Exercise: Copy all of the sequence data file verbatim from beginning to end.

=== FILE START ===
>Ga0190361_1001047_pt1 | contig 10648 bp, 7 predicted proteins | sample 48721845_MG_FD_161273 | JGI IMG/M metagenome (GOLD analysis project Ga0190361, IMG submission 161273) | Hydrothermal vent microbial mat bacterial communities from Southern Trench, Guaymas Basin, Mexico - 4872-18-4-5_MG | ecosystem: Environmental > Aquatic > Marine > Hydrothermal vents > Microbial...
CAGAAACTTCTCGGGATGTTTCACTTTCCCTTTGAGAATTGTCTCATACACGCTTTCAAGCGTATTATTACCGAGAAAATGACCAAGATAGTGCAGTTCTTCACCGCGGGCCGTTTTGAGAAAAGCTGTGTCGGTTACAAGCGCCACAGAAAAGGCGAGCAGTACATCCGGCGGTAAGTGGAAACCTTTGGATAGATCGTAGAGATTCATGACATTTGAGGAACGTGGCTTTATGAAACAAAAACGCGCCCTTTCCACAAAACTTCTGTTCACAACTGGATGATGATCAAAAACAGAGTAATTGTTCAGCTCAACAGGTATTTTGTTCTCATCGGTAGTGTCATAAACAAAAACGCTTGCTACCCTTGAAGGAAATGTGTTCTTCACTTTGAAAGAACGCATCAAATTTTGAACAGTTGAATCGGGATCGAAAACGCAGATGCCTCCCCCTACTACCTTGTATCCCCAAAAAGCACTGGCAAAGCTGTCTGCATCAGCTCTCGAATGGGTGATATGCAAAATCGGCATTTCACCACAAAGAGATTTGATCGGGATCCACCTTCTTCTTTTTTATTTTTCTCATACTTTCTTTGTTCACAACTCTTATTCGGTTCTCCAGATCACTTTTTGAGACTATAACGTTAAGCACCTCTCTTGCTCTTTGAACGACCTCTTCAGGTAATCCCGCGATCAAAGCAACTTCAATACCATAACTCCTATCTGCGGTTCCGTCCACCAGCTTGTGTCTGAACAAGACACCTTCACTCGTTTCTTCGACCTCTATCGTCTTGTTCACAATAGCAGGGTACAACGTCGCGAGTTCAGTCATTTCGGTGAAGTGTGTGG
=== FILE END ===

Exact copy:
>Ga0190361_1001047_pt1 | contig 10648 bp, 7 predicted proteins | sample 48721845_MG_FD_161273 | JGI IMG/M metagenome (GOLD analysis project Ga0190361, IMG submission 161273) | Hydrothermal vent microbial mat bacterial communities from Southern Trench, Guaymas Basin, Mexico - 4872-18-4-5_MG | ecosystem: Environmental > Aquatic > Marine > Hydrothermal vents > Microbial...
CAGAAACTTCTCGGGATGTTTCACTTTCCCTTTGAGAATTGTCTCATACACGCTTTCAAGCGTATTATTACCGAGAAAATGACCAAGATAGTGCAGTTCTTCACCGCGGGCCGTTTTGAGAAAAGCTGTGTCGGTTACAAGCGCCACAGAAAAGGCGAGCAGTACATCCGGCGGTAAGTGGAAACCTTTGGATAGATCGTAGAGATTCATGACATTTGAGGAACGTGGCTTTATGAAACAAAAACGCGCCCTTTCCACAAAACTTCTGTTCACAACTGGATGATGATCAAAAACAGAGTAATTGTTCAGCTCAACAGGTATTTTGTTCTCATCGGTAGTGTCATAAACAAAAACGCTTGCTACCCTTGAAGGAAATGTGTTCTTCACTTTGAAAGAACGCATCAAATTTTGAACAGTTGAATCGGGATCGAAAACGCAGATGCCTCCCCCTACTACCTTGTATCCCCAAAAAGCACTGGCAAAGCTGTCTGCATCAGCTCTCGAATGGGTGATATGCAAAATCGGCATTTCACCACAAAGAGATTTGATCGGGATCCACCTTCTTCTTTTTTATTTTTCTCATACTTTCTTTGTTCACAACTCTTATTCGGTTCTCCAGATCACTTTTTGAGACTATAACGTTAAGCACCTCTCTTGCTCTTTGAACGACCTCTTCAGGTAATCCCGCGATCAAAGCAACTTCAATACCATAACTCCTATCTGCGGTTCCGTCCACCAGCTTGTGTCTGAACAAGACACCTTCACTCGTTTCTTCGACCTCTATCGTCTTGTTCACAATAGCAGGGTACAACGTCGCGAGTTCAGTCATTTCGGTGAAGTGTGTGG